There’s so much fantastic content in this book, eight hours and forty-four minutes of it to be exact, one particular emotional strand to this book was when Noah spoke about his relationship with his dad.
“Relationships are built in the silences. You spend time with people, you observe them and interact with them, and you come to know them—and that is what apartheid stole from us: time.”
Noah revisits different topics over the course of these stories, even though each story has a purpose, it’s very much like Noah is talking to you, telling you bits and pieces of his life that make up who he is. As this is Noah narrating his own book, I was wrong to say “very much like” – it is Noah talking to you. And he speaks so much sense! There was so much entertainment found in this book, the stories of a young Noah dating, relaxing his hair. But there were also horrors, and this was found in the stories about his step-father, Able. Over the course of this book Noah covers a range of topics, and you take something away from each story. There’s so many moments in this book where you reflect on what Noah says, find yourself in strong agreement.
“The first thing I learned about having money was that it gives you choices. People don’t want to be rich. They want to be able to choose. The richer you are, the more choices you have. That is the freedom of money.”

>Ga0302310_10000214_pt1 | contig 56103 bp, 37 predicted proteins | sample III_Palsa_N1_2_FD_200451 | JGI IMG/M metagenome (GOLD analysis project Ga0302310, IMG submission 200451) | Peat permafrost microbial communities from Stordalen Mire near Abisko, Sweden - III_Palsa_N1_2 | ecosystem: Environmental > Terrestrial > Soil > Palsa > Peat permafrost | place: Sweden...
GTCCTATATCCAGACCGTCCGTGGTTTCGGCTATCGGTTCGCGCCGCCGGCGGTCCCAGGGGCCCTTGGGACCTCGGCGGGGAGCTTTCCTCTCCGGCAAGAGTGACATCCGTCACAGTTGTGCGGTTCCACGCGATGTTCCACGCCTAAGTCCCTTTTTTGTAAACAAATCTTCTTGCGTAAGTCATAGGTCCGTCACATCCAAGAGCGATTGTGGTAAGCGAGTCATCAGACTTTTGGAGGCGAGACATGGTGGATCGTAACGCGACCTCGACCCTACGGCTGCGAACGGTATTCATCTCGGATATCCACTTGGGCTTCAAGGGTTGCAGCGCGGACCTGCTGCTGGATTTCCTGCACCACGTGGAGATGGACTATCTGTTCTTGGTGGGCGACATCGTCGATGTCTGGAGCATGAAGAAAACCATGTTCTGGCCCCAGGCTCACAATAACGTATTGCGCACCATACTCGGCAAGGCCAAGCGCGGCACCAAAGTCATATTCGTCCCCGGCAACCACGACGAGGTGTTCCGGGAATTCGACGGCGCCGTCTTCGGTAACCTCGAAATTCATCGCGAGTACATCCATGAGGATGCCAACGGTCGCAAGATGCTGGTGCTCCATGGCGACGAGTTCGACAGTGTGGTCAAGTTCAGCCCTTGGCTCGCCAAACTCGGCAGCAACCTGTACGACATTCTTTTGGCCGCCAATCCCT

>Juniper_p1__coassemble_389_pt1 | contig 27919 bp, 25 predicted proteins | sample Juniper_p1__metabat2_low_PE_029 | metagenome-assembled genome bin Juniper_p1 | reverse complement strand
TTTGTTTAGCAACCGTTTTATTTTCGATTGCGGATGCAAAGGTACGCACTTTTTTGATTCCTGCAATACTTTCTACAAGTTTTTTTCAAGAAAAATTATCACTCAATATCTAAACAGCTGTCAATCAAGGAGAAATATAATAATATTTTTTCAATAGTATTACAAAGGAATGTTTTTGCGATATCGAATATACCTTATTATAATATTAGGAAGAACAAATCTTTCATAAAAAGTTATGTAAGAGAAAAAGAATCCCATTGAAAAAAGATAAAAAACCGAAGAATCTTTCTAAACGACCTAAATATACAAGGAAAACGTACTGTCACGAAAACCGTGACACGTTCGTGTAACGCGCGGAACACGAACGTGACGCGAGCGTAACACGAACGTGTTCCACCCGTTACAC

What’s great about this book was how thought-provoking it was, Noah shares his viewpoint but let’s you know his viewpoint isn’t the only one. This was demonstrated beautifully in the story where he talks about his friend, Hitler, being a great dancer and their “go Hitler” chant. Hands up, how many of you were horrified that a parent named their child Hitler?
“The name Hitler does not offend a black South African because Hitler is not the worst thing a black South African can imagine. Every country thinks their history is the most important, and that’s especially true in the West. But if black South Africans could go back in time and kill one person, Cecil Rhodes would come up before Hitler. If people in the Congo could go back in time and kill one person, Belgium’s King Leopold would come way before Hitler. If Native Americans could go back in time and kill one person, it would probably be Christopher Columbus or Andrew Jackson.”
Nearly every country has its tragedy, and Noah reminds us just how limited our world view can be. This is done in a way that really gets you thinking about how much you don’t know and that there’s so many tragedies the world should have never forgotten, but they did! Linking quite nicely to this idea about names meaning different things to different people, Noah shares with us the reason his mother named him Trevor, and it’s relatable – let our sons be beholden to no fate.
The highlight, and the strongest theme throughout it all, was Noah’s relationship with his mother, it truly was a pleasure to hear about, it isn’t quoted in this review because you need to listen to Noah speak those parts, hear the love in his voice, and hear the important role she playing in raising a son any mother would be proud of. I highly recommend the audio for the fact that it is narrated by Noah, and no one can narrate his story better than he can; with every ounce of my being, I recommend you listen to these stories of a young South African, who was born a crime.